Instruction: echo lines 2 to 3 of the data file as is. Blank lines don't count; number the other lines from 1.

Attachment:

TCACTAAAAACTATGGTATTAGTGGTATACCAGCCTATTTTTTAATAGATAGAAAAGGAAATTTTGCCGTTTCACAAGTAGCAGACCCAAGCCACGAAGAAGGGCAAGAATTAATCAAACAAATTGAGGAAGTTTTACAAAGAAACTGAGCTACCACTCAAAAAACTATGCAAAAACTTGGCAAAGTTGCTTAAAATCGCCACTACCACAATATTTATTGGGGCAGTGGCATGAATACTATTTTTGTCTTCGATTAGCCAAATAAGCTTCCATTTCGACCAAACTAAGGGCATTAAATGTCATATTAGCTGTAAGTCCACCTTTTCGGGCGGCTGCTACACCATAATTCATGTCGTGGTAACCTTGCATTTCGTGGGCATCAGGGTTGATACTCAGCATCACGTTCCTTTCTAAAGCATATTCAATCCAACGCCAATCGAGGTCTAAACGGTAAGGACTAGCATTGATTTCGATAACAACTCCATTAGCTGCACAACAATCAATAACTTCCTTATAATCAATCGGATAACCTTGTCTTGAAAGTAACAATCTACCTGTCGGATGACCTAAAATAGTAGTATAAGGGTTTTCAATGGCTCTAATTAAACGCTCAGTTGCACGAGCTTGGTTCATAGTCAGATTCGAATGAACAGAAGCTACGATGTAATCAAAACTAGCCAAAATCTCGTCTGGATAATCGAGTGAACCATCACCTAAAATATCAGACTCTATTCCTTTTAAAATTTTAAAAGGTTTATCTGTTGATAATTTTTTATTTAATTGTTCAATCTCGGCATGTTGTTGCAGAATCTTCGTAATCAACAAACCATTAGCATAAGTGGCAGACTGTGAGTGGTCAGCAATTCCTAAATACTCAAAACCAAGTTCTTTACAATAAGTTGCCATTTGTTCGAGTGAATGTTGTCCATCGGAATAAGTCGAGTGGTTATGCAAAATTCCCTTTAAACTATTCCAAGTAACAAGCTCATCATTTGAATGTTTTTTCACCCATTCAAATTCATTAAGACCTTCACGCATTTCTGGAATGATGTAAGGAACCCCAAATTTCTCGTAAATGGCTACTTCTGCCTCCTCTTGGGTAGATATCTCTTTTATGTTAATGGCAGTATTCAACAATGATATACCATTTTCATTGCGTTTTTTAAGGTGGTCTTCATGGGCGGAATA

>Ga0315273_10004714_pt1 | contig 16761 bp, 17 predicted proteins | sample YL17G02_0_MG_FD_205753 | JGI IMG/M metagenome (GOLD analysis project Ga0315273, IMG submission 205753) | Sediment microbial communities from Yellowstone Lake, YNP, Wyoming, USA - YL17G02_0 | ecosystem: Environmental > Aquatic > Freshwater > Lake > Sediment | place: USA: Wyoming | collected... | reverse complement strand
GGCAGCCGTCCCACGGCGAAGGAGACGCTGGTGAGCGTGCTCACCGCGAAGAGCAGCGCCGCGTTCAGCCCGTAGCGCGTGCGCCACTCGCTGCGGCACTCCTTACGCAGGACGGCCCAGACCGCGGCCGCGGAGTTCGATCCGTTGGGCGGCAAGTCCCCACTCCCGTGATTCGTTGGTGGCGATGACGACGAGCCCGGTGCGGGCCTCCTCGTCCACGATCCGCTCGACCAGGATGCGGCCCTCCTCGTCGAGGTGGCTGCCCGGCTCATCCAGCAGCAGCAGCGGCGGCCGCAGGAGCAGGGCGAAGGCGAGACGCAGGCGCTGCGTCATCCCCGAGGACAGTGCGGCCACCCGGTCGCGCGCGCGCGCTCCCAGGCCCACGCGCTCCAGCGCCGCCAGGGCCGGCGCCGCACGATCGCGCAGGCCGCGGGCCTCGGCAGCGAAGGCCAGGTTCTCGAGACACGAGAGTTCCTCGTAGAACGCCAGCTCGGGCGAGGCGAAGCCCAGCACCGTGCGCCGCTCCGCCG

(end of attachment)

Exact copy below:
>Ga0315273_10004714_pt1 | contig 16761 bp, 17 predicted proteins | sample YL17G02_0_MG_FD_205753 | JGI IMG/M metagenome (GOLD analysis project Ga0315273, IMG submission 205753) | Sediment microbial communities from Yellowstone Lake, YNP, Wyoming, USA - YL17G02_0 | ecosystem: Environmental > Aquatic > Freshwater > Lake > Sediment | place: USA: Wyoming | collected... | reverse complement strand
GGCAGCCGTCCCACGGCGAAGGAGACGCTGGTGAGCGTGCTCACCGCGAAGAGCAGCGCCGCGTTCAGCCCGTAGCGCGTGCGCCACTCGCTGCGGCACTCCTTACGCAGGACGGCCCAGACCGCGGCCGCGGAGTTCGATCCGTTGGGCGGCAAGTCCCCACTCCCGTGATTCGTTGGTGGCGATGACGACGAGCCCGGTGCGGGCCTCCTCGTCCACGATCCGCTCGACCAGGATGCGGCCCTCCTCGTCGAGGTGGCTGCCCGGCTCATCCAGCAGCAGCAGCGGCGGCCGCAGGAGCAGGGCGAAGGCGAGACGCAGGCGCTGCGTCATCCCCGAGGACAGTGCGGCCACCCGGTCGCGCGCGCGCGCTCCCAGGCCCACGCGCTCCAGCGCCGCCAGGGCCGGCGCCGCACGATCGCGCAGGCCGCGGGCCTCGGCAGCGAAGGCCAGGTTCTCGAGACACGAGAGTTCCTCGTAGAACGCCAGCTCGGGCGAGGCGAAGCCCAGCACCGTGCGCCGCTCCGCCG